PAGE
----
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Community members have long worried about rising rent prices and subsequent resident displacement as a result of Columbia’s 17-acre expansion and unchecked luxury real estate development, as well as efforts by predatory landlords to force out low-income tenants and convert their rent-regulated units into market-rate housing.

In an almost unanimous decision, Community Board 9—a local advisory board for Morningside Heights, Manhattanville, West Harlem, and surrounding communities—adopted a resolution calling upon Columbia and other institutions within the district to preserve rent-regulated units of housing in their buildings during its November general board meeting.

Morningside Heights and West Harlem have struggled with a lack of affordable housing for years. Rent regulation has served as a means of maintaining affordability for tenants in the area by setting limits on the amount that the landlord can raise the rent. The resolution comes amid ongoing real estate development in the neighborhood that has raised local rent prices, a phenomenon only exacerbated by Columbia’s $6 billion Manhattanville expansion, which has drastically increased threats of displacement, placing up to 1,318 units at risk of upward rent pressure.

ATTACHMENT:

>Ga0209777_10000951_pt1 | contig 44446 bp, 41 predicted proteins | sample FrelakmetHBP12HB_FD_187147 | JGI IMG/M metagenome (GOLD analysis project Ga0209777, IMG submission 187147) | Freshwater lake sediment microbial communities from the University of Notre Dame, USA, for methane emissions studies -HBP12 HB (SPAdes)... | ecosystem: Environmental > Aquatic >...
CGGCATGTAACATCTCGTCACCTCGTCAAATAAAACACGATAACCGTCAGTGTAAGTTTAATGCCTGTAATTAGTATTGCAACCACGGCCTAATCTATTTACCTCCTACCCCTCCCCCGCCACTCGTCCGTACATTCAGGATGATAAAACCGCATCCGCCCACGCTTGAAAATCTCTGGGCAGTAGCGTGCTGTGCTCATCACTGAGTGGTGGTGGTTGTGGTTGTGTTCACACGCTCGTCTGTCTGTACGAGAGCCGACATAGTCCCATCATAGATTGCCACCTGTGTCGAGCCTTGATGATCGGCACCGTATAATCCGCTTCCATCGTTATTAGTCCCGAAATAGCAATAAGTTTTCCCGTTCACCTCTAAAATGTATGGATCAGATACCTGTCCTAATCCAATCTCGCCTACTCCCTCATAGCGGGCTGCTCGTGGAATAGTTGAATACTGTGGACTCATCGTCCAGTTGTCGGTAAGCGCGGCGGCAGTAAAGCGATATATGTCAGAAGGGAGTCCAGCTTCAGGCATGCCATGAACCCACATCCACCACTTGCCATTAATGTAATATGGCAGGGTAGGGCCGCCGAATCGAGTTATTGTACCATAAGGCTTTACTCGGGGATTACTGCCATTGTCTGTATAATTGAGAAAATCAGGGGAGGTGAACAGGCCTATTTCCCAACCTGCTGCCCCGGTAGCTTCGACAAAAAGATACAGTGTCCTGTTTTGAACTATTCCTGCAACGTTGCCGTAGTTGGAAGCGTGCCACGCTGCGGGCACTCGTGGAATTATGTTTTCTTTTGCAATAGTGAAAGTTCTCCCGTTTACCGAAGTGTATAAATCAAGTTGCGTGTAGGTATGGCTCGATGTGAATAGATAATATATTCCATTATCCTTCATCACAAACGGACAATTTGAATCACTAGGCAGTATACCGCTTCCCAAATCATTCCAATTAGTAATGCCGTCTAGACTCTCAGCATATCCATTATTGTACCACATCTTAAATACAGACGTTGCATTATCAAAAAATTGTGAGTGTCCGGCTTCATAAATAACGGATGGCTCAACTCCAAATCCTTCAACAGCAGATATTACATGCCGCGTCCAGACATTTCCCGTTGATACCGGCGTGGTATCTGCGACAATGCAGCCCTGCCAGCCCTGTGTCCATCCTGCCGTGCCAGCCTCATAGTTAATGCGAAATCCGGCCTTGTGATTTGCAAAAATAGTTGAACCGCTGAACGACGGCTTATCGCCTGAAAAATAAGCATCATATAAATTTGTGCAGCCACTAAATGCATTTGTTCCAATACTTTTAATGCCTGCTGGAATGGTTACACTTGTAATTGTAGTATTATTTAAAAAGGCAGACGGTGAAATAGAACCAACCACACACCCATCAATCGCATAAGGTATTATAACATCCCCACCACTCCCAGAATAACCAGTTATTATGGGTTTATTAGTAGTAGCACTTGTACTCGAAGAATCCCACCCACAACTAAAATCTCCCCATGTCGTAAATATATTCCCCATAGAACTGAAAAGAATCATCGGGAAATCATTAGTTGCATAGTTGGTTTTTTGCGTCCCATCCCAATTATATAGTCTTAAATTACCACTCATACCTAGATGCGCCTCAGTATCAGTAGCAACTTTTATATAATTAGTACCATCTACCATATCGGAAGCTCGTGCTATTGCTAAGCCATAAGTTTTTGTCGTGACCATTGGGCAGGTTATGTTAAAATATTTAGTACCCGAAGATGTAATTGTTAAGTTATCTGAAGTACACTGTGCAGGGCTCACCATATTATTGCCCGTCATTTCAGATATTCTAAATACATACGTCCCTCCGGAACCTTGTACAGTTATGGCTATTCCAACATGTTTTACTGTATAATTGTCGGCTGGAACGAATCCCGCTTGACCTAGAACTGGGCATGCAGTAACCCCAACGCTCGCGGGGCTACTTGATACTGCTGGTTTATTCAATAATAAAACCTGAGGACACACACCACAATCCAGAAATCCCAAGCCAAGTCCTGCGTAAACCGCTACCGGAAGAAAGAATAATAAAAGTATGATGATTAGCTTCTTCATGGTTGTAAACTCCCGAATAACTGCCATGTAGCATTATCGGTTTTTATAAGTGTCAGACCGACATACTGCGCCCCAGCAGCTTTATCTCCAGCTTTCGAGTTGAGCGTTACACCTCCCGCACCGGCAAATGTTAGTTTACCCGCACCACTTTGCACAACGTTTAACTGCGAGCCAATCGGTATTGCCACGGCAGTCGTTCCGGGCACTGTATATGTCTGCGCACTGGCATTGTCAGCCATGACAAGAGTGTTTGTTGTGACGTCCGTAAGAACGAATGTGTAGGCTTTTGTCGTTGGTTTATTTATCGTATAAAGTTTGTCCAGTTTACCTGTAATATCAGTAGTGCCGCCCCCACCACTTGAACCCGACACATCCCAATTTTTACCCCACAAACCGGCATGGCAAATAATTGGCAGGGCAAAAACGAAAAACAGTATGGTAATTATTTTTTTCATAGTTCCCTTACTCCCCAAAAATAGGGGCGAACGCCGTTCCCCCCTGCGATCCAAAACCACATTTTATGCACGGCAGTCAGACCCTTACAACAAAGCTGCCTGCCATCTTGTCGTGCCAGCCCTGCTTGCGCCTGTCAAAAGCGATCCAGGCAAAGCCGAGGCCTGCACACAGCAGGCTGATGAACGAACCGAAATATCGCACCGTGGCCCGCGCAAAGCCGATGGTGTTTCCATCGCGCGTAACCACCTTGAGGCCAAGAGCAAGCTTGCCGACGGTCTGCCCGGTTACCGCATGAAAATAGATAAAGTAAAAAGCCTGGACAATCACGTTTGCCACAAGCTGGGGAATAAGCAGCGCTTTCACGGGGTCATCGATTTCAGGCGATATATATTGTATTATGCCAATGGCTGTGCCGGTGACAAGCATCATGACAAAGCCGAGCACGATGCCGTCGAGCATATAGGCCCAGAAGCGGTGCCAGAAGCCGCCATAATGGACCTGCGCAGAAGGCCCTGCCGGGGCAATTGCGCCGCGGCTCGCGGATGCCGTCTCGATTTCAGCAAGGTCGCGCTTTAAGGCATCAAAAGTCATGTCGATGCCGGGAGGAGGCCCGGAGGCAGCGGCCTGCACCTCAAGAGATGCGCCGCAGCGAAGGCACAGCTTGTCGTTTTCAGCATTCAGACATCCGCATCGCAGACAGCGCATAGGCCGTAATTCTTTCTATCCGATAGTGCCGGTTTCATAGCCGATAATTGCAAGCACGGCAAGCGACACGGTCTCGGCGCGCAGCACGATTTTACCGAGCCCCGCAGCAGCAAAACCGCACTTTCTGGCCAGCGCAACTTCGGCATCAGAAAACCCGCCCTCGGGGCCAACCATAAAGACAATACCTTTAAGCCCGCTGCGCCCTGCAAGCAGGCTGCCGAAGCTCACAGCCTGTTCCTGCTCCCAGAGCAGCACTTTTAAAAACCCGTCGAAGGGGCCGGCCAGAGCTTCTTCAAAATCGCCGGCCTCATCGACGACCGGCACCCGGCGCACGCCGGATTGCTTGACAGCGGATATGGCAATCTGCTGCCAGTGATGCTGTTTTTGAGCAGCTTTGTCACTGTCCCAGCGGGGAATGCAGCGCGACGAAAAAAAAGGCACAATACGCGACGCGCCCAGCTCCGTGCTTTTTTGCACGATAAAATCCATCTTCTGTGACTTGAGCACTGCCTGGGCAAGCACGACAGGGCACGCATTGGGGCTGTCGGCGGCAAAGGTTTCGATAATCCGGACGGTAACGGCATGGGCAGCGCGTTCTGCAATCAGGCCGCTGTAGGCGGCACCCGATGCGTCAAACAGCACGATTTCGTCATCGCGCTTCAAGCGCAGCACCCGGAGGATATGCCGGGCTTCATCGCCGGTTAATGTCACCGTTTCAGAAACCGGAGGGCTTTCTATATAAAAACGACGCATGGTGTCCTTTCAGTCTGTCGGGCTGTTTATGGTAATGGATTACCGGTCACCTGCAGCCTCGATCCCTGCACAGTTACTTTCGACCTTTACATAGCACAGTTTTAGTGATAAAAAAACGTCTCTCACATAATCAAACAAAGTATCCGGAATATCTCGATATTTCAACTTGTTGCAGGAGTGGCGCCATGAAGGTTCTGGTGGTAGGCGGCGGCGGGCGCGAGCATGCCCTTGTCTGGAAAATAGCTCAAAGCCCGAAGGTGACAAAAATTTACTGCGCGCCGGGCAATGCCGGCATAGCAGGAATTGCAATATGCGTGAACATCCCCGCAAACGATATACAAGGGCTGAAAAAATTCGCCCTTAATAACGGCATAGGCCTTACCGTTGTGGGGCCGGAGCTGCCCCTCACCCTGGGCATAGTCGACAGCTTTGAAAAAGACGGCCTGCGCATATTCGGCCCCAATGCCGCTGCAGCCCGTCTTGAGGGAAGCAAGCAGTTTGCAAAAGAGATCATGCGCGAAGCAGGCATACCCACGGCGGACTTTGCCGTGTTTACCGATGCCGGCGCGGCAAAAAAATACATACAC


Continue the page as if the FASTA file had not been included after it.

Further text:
Community members have long worried about rising rent prices and subsequent resident displacement as a result of Columbia’s 17-acre expansion and unchecked luxury real estate development, as well as efforts by predatory landlords to force out low-income tenants and convert their rent-regulated units into market-rate housing. Affordable housing issues have worsened under COVID-19, and housing experts have predicted that the influx of Columbia students into off-campus housing this semester may incentivize landlords to push out rent-stabilized tenants in favor of appealing to a new market, further exacerbating the housing crisis.

The resolution was adopted by CB9 with 35 in favor, one opposed, and one present but not entitled [to vote].